Zeaxanthin potatoes

New potatoes – a remedy for blindness in old age?

Genetically modified potatoes that accumulate the carotenoid zeaxanthin in their tubers are expected to protect against age-related blindness. The zeaxanthin potato is not likely to be released onto the market in the immediate future, but researchers are investigating possible effects of these potatoes on the quality of agricultural soils as part of biosafety research.

Tubers of the zeaxanthin potato (left) have a darker, deeper yellow colour than the parent variety Baltica (right)

The zeaxanthin potato is a potato with a modified carotenoid composition. Carotenoids are ‘plant secondary metabolites’ that occur in many species of vegetable. They are reputed to have a protective effect against degenerative diseases.

The zeaxanthin carotenoid is an essential component of the yellow spot (macula) on the retina. The macula is responsible for central vision and allows us to see clearly and appreciate fine details. Evidence suggests that an increased intake of zeaxanthin can prevent age-related macular degeneration, one of the most common causes of blindness in Germany and other industrialised countries.

Only a few vegetables, including orange peppers and green cabbage, contain appreciable amounts of zeaxanthin. Potatoes do produce zeaxanthin in their tubers, but it is converted by an enzyme. The genetic modification blocks this enzyme, enabling the accumulation of up to 130 times the normal concentration of zeaxanthin in the tuber.

Uphill battle: Deliberate release trials regularly destroyed

The zeaxanthin potato was developed by a group project funded by the Federal Ministry of Education and Research (BMBF) on “Improving the health quality of food by increasing and modifying the carotenoid content “. Many public research establishments and private companies were involved in the project. The aim was to increase the carotenoid content in various plant species using genetic engineering and other modern plant-breeding methods. The zeaxanthin potato was viewed as a so-called ‘functional food’, i.e. the researchers wanted to accumulate health-promoting substances in a staple food.

At the end of April 2003 these potatoes were planted for the first time for research purposes, following prior authorisation by the Robert Koch Institute, on the Roggenstein trial estate by the Chair of Plant Cultivation and Breeding (Technische Universität München). The aim was to produce a sufficient number of genetically modified potatoes in the field to be able in the first instance to carry out a thorough nutritional physiology study of the harvested tubers. According to the release application, in the following years the researchers intended to conduct research into e.g. outcrossing of the transgenic traits to potato varieties planted in parallel.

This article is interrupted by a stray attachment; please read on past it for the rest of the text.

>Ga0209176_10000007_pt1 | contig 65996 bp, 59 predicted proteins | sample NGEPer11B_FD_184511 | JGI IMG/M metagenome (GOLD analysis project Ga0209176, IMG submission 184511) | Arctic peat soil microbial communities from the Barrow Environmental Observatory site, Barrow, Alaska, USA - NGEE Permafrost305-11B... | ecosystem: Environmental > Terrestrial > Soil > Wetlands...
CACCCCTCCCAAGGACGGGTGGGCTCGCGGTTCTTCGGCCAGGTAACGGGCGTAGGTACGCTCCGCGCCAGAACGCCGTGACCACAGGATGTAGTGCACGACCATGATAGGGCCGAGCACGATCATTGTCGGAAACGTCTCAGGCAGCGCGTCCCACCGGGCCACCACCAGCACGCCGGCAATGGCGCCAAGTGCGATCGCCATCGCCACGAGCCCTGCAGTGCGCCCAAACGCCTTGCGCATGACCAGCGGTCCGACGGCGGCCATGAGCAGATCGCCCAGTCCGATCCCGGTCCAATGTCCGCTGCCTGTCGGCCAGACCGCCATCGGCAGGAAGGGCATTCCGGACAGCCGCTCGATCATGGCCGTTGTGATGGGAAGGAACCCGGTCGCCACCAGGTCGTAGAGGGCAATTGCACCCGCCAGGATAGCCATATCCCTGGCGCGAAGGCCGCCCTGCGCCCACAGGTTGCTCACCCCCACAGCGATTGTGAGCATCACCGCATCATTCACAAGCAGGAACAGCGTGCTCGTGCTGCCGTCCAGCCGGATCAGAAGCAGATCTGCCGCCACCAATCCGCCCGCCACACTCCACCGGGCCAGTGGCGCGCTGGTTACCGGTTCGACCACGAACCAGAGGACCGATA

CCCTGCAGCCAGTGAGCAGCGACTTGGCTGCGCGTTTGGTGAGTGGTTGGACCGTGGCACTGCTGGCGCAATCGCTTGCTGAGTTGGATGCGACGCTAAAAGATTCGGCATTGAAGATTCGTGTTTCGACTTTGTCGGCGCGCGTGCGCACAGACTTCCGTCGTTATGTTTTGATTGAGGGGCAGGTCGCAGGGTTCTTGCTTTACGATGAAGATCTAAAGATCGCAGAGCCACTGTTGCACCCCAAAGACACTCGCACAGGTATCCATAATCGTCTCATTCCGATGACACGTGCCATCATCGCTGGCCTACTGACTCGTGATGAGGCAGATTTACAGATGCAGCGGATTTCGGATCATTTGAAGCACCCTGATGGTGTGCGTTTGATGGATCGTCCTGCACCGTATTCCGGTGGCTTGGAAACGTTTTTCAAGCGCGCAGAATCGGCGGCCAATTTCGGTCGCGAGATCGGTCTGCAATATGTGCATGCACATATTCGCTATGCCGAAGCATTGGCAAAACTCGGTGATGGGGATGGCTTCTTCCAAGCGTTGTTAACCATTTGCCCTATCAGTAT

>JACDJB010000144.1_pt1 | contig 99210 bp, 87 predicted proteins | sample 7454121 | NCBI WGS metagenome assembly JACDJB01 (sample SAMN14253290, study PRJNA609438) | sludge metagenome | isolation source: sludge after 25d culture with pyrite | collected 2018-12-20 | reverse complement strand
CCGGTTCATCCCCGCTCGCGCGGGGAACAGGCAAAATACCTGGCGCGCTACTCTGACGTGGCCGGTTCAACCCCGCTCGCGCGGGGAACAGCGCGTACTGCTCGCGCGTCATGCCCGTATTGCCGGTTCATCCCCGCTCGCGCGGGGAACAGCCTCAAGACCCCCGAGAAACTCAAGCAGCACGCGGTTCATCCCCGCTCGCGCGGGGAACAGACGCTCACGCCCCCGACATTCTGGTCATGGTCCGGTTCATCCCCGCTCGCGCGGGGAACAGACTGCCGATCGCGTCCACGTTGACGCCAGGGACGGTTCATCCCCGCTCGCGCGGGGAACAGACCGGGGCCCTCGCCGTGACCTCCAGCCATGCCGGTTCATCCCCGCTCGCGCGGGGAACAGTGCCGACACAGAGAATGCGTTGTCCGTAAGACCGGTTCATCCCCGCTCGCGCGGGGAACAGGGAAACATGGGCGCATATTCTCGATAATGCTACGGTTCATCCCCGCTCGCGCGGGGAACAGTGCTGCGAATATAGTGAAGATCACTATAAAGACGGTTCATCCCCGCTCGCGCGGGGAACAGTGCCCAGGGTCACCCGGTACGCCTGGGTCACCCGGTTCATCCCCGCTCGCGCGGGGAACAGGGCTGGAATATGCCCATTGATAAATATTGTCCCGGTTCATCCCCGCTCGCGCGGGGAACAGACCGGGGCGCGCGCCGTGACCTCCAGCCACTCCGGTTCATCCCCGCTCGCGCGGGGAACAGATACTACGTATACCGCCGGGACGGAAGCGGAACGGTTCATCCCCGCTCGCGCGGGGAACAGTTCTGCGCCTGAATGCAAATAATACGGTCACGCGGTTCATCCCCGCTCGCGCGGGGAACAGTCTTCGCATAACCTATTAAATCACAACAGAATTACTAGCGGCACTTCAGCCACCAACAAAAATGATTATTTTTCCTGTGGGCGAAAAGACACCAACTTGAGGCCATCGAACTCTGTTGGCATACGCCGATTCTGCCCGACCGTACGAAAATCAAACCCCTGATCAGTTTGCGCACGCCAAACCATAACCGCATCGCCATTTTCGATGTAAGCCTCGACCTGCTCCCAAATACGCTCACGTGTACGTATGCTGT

However, two months later, the trial field was destroyed by unknown perpetrators. As a result, the studies could no longer continue as planned. There had been vehement protests against the release even during the authorisation procedure. The municipality of Olching, environmental associations and the Munich Environmental Institute (Umweltinstitut München) had submitted numerous objections. They focused on questions of environmental safety and in particular on an antibiotic-resistance gene used as a marker in the transgenic potatoes. The municipality of Olching eventually brought legal action against the authorisation decision, which led to more stringent safety requirements for the release experiment.

Model biosafety research plant

Since 2005 research into the biological safety of the zeaxanthin potato has been conducted in Roggenstein (2005 and 2007) and at another site in Oberviehausen (2006 and 2007). The zeaxanthin potato is being used here as a test organism for crops with modified substances. Within the safety research into transgenic plants funded by the BMBF there are two projects investigating the impacts of these potatoes on soil microflora, bacteria and fungi in the root zone.

In 2006 trials at the Technical University of Munich were initially suspended due to an administrative error by the Federal Office of Consumer Protection. In April 2006 a deliberate release trial was once again destroyed, when unknown perpetrators poured oil onto the fields. The soil contaminated during the oil attack had to be removed to a depth of thirty centimetres, and the trial could no longer be evaluated.

Both three-year projects investigating the effect of the zeaxanthin potato on microbial soil flora will come to an end in 2008.